Ontario’s IESO prefers Enhanced CANDU 6 over AP1000 for new build at Darlington

By: Donald Jones, P.Eng., retired nuclear industry engineer, 2013 August.

This article will appear in the 2013 September edition of the Canadian Nuclear Society’s “BULLETIN” 

The Independent Electricity System Operator (IESO) prefers the Enhanced CANDU 6 (EC6) over the Westinghouse AP1000 for new build at Darlington. Well, it is inferred anyway.

On page 6 of the IESO’s written submission to the Ontario Power Authority’s (OPA) 2005 December 9 Supply Mix Advice Report to the Minister of Energy (MOE), Volume 5 – Submissions and Presentations Received, it states,

“To bring supply and demand into balance under Unutilized Baseload Generation (UBG) conditions, baseload generation must be shutdown. For example, if a nuclear unit is unable to perform power reductions it will be shutdown, typically resulting in a 48 hour “poison” outage. Such shutdowns, which assist with low demand concerns, can adversely impact the ability to meet demand during subsequent peak periods until the unit(s) return to service. Any consideration of nuclear generation additions should examine the ability of the different nuclear options to reduce power under UBG conditions, with preference going to those technologies which can better accommodate this requirement”. (author’s emphasis)

Note that the IESO now uses the term “Surplus Baseload Generation” (SBG) instead of “Unutilized Baseload Generation” (UBG). Since the EC6 is much more flexible than the AP1000 (reference 1) it is clear that the IESO preference would be the EC6 for new build at Darlington. Bruce Power’s eight units have already demonstrated what even a limited amount of flexibility can achieve, so much so that they are classified as “flexible nuclear” by the IESO (reference 2). The EC6 will have much more steam bypass capacity than the Bruce units and in addition will be able to do reactor manoeuvring when necessary.

The IESO requirement for more flexibility in future capacity additions to the Ontario grid appears regularly in its “18-Month Outlook” series, for example,

“The existing coal fleet, though running at vastly reduced levels from previous years, provides the IESO with desirable flexibility, such as quick ramping and operating reserve, under all market conditions. As Ontario’s coal-fired generation is shut down over the next two years, its associated flexibility will be lost. Therefore, future capacity additions should also possess this flexibility to help facilitate the management of maintenance outages, provide effective ramp capability, supply of operating reserve and even provide regulation when necessary”.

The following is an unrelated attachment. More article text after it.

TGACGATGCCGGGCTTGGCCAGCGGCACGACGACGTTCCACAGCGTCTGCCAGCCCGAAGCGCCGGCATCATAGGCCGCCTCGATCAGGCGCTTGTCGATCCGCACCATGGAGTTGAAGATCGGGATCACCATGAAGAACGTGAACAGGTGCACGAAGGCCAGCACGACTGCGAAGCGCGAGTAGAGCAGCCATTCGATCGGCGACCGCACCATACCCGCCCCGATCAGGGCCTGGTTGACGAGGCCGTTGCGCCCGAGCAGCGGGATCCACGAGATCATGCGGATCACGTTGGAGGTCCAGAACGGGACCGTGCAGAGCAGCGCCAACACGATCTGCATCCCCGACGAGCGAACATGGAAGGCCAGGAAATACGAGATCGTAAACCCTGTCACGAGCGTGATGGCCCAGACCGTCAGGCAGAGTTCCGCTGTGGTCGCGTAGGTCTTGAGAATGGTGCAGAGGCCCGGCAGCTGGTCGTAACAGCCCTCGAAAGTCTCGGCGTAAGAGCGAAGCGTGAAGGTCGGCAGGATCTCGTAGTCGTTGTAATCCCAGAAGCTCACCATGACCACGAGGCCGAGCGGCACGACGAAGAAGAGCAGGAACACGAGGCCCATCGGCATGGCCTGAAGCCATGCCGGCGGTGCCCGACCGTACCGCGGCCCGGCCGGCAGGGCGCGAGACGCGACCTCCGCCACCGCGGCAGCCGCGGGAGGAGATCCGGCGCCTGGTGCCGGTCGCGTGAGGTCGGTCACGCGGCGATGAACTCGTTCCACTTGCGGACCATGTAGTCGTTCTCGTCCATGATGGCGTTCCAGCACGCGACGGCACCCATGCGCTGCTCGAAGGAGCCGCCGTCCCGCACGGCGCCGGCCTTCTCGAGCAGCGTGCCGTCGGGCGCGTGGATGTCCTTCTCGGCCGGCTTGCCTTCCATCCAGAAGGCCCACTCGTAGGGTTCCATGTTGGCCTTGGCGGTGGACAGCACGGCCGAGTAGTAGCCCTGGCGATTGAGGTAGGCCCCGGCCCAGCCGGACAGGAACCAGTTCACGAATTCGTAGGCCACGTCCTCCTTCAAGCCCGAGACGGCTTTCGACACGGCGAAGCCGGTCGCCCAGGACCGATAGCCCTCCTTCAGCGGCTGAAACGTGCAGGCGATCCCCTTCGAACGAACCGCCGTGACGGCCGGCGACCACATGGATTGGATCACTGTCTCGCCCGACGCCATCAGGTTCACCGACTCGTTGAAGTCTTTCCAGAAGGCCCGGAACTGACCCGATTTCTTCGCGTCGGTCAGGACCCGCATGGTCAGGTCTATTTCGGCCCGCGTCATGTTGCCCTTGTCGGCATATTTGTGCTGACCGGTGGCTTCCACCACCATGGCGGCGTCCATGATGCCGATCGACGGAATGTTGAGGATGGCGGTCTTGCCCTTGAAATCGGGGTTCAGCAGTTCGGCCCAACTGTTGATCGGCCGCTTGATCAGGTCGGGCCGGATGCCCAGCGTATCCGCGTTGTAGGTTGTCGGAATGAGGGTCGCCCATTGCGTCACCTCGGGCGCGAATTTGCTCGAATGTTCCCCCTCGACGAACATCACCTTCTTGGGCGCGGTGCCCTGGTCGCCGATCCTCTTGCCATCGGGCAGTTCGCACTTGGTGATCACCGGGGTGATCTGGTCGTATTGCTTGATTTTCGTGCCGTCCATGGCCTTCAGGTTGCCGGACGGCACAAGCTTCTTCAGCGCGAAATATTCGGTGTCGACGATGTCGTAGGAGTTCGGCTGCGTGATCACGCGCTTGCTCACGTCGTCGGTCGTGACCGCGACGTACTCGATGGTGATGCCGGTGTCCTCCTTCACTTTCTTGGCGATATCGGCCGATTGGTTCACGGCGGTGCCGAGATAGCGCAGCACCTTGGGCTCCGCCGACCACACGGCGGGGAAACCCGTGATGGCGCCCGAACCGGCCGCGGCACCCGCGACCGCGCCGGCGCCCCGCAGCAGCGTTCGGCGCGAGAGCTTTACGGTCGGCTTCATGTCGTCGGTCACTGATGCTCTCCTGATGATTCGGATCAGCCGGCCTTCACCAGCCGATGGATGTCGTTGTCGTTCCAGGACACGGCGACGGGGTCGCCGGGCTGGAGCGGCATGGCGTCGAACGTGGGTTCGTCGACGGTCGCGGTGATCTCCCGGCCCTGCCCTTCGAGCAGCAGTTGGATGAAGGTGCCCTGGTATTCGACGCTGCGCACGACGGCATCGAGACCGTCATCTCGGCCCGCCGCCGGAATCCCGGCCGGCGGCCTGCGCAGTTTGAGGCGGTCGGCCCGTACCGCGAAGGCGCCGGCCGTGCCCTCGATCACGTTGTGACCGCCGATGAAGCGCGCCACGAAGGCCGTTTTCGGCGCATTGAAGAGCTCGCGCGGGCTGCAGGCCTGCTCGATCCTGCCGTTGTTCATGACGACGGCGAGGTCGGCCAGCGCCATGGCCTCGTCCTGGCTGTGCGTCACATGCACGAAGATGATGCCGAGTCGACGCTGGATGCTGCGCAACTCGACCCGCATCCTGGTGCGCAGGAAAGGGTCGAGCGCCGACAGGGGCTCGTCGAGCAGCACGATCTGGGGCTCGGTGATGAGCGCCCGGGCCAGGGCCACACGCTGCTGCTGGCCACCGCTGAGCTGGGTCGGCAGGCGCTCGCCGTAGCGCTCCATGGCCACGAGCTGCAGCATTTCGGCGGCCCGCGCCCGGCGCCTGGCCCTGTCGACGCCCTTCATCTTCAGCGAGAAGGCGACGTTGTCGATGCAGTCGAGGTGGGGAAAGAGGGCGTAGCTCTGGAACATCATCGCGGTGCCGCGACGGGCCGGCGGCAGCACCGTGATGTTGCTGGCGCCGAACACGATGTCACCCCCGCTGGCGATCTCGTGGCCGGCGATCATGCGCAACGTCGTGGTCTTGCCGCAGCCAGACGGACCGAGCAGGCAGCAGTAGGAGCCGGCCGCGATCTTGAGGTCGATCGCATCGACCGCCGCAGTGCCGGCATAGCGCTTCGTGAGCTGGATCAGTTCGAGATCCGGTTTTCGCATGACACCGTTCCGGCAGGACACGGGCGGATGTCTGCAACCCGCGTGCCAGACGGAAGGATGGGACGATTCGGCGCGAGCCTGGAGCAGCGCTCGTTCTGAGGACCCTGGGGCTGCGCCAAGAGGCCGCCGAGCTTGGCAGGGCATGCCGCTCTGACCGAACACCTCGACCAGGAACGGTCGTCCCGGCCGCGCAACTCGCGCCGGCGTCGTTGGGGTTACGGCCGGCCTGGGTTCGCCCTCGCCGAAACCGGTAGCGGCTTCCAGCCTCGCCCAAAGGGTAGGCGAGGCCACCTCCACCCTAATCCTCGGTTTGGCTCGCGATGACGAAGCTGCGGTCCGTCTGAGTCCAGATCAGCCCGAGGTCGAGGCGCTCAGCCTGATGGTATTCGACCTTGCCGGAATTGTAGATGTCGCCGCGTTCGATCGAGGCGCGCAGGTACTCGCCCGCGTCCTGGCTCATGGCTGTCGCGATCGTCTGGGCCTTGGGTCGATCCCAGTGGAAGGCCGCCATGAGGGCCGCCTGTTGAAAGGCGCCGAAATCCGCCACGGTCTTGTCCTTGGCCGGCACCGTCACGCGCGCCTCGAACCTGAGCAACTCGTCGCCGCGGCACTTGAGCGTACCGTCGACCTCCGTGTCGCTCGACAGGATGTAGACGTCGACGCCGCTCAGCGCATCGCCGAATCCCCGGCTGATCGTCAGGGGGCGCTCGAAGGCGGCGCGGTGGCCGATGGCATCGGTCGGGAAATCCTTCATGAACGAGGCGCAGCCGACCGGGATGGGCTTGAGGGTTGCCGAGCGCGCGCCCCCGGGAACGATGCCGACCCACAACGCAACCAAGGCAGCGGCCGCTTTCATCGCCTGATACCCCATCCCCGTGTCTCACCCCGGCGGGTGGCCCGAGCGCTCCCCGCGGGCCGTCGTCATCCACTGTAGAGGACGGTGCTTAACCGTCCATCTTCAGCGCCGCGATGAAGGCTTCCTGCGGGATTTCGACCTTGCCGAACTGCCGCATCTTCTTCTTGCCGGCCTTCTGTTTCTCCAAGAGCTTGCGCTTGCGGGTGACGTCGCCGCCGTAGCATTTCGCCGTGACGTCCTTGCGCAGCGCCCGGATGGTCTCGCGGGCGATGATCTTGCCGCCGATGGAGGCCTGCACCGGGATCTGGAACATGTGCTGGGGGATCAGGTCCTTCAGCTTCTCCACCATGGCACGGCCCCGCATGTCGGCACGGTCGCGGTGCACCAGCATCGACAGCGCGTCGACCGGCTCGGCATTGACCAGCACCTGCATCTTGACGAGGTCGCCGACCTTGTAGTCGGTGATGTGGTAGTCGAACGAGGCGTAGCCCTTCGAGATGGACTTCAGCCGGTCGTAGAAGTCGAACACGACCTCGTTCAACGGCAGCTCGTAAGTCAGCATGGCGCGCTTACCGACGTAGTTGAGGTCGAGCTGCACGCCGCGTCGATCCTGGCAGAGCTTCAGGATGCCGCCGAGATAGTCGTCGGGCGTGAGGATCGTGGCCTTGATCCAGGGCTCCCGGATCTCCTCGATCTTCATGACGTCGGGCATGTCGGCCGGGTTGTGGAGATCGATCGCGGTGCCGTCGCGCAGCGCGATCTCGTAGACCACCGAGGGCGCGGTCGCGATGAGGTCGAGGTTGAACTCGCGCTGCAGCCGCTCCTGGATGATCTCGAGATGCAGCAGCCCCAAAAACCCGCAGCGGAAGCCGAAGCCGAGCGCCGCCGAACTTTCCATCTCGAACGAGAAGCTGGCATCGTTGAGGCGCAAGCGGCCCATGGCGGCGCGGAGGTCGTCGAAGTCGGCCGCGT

The EC6 can meet these requirements (reference 1).

The OPA’s 2005 December 9 Supply Mix Advice Report to the MOE, Supply Mix Summary, Part 1.1, page 3, states,

 “Planning supply mix would be simple if a single source were superior to others in all areas – environmental impact, reliability and costs – and could meet equally well the needs of base, intermediate and peak load. The reality is that no such single resource exists – a combination of resources and technologies is needed, and tradeoffs and synergies among them must be considered”. 

This false premise resulted in the government’s 2010 Long-Term Energy Plan (LTEP) restricting nuclear to 50 percent of generation because of perceived nuclear inflexibility. On the contrary flexible nuclear can provide reliable base, intermediate, and peak load if necessary with no emissions at stable and competitive cost (reference 3).  France gets over 75 percent of its electricity from its flexible nuclear plants and its electricity prices are among the lowest in Europe. France has achieved this with nuclear units that are much less flexible than the EC6. New nuclear build should not stop at the 12,000 MW in the government’s LTEP. Much more nuclear capacity must be built (references 4 and 5). The future is with nuclear and hydro, not with frackgas and wind, though with climate change even hydro is not a sure thing. Unlike frackgas a nuclear energy supply is almost inexhaustible and will be available for thousands of years. Other countries can only wish for Ontario’s nuclear and hydro infrastructure and potential.

References

1. Contenders for nuclear flexibility at Ontario’s Darlington B, AP1000 and EC6, and the winner is….., Don Jones, 2013 January, see item 19 of, https://thedonjonesarticles.wordpress.com/articles/

2. Ontario’s already “flexible nuclear” CANDU even better by satisfying IESO requirements to replace flexible coal, Don Jones, 2012 October, see item 18 of https://thedonjonesarticles.wordpress.com/articles/

3. Dash for gas: Will Ontario repeat the UK’s mistake?, Don Jones, 2013 May, see item 27 of, https://thedonjonesarticles.wordpress.com/articles/

4. Ontario needs more than 2,000 MW of new nuclear despite what the Long-Term Energy Plan says, Don Jones, 2011 January, see item 5 of,  https://thedonjonesarticles.wordpress.com/articles/

5. An alternative Long-Term Energy Plan for Ontario – Greenhouse gas-free electricity by 2045, Don Jones, 2011 May, see item 2 of, https://thedonjonesarticles.wordpress.com/articles/ 

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